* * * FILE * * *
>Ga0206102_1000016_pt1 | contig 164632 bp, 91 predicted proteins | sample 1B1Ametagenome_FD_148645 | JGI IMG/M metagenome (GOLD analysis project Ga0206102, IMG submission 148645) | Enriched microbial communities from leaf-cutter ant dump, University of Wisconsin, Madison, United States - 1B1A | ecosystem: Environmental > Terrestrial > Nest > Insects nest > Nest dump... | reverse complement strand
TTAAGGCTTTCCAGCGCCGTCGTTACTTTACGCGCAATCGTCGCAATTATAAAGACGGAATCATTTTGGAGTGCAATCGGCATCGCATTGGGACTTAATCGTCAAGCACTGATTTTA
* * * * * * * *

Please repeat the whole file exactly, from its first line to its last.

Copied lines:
>Ga0206102_1000016_pt1 | contig 164632 bp, 91 predicted proteins | sample 1B1Ametagenome_FD_148645 | JGI IMG/M metagenome (GOLD analysis project Ga0206102, IMG submission 148645) | Enriched microbial communities from leaf-cutter ant dump, University of Wisconsin, Madison, United States - 1B1A | ecosystem: Environmental > Terrestrial > Nest > Insects nest > Nest dump... | reverse complement strand
TTAAGGCTTTCCAGCGCCGTCGTTACTTTACGCGCAATCGTCGCAATTATAAAGACGGAATCATTTTGGAGTGCAATCGGCATCGCATTGGGACTTAATCGTCAAGCACTGATTTTA